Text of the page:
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When the Sleeper Wakes H. G. [Herbert George] Wells

In The City Ways

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Of all the strange things that Graham came upon that night, none jarred more upon his habits of thought than this place. The spectacle of the little pink creatures, their feeble limbs swaying uncertainly in vague first movements, left alone, without embrace or endearment, was wholly repugnant to him. The attendant doctor was of a different opinion. His statistical evidence showed beyond dispute that in the Victorian times the most dangerous passage of life was the arms of the mother, that there human mortality had ever been most terrible. On the other hand this _creche_ company, the International Creche Syndicate, lost not one-half per cent of the million babies or so that formed its peculiar care. But Graham's prejudice was too strong even for those figures.

Along one of the many passages of the place they presently came upon a young couple in the usual blue canvas peering through the transparency and laughing hysterically at the bald head of their first-born. Graham's face must have showed his estimate of them, for their merriment ceased and they looked abashed. But this little incident accentuated his sudden realisation of the gulf between his habits of thought and the ways of the new age. He passed on to the crawling rooms and the Kindergarten, perplexed and distressed. He found the endless long playrooms were empty! the latter-day children at least still spent their nights in sleep. As they went through these, the little officer pointed out the nature of the toys, developments of those devised by that inspired sentimentalist Froebel. There were nurses here, but much was done by machines that sang and danced and dandled.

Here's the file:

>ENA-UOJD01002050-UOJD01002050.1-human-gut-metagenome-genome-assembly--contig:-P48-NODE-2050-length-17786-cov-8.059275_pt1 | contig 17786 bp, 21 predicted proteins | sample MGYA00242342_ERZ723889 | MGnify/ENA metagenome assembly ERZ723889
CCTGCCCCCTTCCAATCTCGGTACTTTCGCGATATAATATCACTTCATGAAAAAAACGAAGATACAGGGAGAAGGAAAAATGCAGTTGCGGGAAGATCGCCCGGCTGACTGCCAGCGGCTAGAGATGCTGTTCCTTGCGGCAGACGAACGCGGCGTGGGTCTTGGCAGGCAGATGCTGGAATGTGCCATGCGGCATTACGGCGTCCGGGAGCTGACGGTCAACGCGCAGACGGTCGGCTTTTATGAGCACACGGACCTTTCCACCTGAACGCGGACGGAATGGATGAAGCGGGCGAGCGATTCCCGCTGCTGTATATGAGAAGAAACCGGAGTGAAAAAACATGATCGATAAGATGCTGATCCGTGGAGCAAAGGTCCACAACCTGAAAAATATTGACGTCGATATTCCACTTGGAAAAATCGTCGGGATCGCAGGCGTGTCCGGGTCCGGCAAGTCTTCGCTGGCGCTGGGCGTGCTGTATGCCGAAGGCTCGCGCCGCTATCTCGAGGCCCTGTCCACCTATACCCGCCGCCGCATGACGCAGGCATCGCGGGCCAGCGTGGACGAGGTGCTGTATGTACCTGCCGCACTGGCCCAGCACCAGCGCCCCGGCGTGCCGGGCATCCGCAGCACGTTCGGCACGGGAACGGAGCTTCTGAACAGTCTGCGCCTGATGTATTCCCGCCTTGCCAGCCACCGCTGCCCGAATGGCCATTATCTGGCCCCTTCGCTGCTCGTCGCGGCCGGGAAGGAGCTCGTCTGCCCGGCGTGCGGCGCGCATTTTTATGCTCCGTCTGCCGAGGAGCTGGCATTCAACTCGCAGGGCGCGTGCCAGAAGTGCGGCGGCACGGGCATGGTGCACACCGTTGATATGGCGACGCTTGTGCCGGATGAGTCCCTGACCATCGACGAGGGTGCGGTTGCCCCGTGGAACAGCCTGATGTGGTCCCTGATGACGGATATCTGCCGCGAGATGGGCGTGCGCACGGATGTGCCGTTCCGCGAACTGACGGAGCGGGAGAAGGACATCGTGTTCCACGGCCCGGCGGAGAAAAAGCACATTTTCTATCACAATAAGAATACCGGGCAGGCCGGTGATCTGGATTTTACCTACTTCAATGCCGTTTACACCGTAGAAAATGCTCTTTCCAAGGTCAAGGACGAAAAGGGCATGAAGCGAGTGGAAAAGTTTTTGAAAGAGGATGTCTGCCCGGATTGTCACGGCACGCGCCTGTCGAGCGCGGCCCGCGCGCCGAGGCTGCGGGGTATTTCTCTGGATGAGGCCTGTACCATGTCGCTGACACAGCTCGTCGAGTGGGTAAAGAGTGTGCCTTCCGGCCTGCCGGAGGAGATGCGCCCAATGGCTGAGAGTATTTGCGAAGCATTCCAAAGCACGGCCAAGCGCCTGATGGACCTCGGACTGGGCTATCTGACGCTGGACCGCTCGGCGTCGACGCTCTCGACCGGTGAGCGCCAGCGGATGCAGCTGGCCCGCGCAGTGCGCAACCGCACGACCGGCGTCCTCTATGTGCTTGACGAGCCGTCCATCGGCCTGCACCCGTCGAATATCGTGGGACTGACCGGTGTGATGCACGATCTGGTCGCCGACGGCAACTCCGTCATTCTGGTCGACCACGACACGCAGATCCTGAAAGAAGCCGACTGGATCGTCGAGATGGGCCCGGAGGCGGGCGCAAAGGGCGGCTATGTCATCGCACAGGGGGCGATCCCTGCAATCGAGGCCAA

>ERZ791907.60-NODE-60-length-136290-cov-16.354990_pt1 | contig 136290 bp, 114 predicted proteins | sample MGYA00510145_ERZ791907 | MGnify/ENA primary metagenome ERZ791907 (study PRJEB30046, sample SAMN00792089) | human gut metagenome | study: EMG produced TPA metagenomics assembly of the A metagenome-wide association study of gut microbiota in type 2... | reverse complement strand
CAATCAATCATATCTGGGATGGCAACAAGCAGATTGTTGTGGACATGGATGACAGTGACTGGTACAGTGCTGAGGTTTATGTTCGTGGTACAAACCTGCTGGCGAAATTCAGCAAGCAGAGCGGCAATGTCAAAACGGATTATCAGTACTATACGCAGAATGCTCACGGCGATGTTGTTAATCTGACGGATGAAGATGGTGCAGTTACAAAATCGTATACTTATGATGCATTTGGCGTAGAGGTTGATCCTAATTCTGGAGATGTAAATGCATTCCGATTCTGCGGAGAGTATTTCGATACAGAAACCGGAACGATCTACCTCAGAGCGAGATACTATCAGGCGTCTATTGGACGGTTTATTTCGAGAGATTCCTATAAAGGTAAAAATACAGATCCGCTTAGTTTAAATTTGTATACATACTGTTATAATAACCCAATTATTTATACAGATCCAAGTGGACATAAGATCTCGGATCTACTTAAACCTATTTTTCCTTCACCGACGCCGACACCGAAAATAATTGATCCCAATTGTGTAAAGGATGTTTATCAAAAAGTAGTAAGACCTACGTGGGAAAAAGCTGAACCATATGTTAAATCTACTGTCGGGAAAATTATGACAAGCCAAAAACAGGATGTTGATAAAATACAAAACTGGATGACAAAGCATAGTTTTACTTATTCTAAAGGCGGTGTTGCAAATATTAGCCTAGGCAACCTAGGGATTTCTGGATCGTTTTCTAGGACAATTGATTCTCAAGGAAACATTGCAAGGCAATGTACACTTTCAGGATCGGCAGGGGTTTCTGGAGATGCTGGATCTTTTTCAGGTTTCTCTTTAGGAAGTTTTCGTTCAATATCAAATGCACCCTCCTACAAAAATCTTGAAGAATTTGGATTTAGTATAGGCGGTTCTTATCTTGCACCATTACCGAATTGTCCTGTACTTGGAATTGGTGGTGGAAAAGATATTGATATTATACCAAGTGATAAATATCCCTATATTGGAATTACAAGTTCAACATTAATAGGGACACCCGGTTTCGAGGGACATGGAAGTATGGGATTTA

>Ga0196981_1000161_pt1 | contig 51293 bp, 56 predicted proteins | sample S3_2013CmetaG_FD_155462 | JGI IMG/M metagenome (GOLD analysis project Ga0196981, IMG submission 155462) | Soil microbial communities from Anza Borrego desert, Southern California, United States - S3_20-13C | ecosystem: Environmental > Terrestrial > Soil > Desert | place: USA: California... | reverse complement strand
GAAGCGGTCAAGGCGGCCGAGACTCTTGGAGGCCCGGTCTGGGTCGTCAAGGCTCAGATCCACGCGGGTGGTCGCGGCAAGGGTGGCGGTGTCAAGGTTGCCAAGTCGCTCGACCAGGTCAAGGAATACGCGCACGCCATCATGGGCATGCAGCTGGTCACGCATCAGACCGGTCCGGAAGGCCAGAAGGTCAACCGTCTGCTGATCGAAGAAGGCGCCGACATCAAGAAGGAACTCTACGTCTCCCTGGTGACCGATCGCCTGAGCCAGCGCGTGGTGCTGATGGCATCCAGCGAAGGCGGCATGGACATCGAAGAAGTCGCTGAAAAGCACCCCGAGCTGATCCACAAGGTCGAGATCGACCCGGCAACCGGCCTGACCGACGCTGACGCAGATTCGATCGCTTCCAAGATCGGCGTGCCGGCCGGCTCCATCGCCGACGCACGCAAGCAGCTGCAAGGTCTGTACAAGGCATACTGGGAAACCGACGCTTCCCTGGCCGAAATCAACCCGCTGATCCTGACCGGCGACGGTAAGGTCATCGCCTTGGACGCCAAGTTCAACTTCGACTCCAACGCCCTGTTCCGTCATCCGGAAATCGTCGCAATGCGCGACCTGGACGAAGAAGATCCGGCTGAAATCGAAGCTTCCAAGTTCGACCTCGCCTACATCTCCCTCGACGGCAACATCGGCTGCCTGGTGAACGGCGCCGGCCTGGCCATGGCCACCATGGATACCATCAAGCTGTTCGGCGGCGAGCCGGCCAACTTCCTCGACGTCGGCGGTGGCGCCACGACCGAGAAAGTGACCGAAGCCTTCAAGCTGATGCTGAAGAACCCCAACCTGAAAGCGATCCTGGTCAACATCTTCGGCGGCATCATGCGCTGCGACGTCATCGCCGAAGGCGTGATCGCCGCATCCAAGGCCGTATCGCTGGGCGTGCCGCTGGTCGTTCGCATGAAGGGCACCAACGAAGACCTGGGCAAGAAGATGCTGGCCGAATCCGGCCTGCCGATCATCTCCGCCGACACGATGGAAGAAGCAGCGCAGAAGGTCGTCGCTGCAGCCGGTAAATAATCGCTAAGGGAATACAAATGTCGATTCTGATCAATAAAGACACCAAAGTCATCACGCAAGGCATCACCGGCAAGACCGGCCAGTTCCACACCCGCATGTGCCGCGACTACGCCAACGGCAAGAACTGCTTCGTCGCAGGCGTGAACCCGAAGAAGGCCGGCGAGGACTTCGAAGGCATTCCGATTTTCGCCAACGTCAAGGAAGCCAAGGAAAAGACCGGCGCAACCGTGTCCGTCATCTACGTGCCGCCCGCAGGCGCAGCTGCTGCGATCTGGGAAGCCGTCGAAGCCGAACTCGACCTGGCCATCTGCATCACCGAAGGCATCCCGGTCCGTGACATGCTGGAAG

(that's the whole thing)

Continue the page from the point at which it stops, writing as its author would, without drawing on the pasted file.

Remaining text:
Graham was still not clear upon many points. "But so many orphans," he said perplexed, reverting to a first misconception, and learnt again that they were not orphans.

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So soon as they had left the _creche_ he began to speak of the horror the babies in their incubating cases had caused him. "Is motherhood gone?" he said. "Was it a cant? Surely it was an instinct. This seems so unnatural--abominable almost."

"Along here we shall come to the dancing place," said Asano by way of reply. "It is sure to be crowded. In spite of all the political unrest it will be crowded. The women take no great interest in politics--except a few here and there. You will see the mothers--most young women in London are mothers. In that class it is considered a creditable thing to have one child--a proof of animation. Few middle class people have more than one. With the Labour Company it is different. As for motherhood They still take an immense pride in the children. They come here to look at them quite often."

"Then do you mean that the population of the world--?"

"Is falling? Yes. Except among the people under the Labour Company. They are reckless--."

The air was suddenly dancing with music, and down a way they approached obliquely, set with gorgeous pillars as it seemed of clear amethyst, flowed a concourse of gay people and a tumult of merry cries and laughter. He saw curled heads, wreathed brows, and a happy intricate flutter of gamboge pass triumphant across the picture.

"You will see," said Asano with a faint smile "The world has changed. In a moment you will see the mothers of the new age. Come this way. We shall see those yonder again very soon."

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When the Sleeper Wakes
H. G. [Herbert George] Wells

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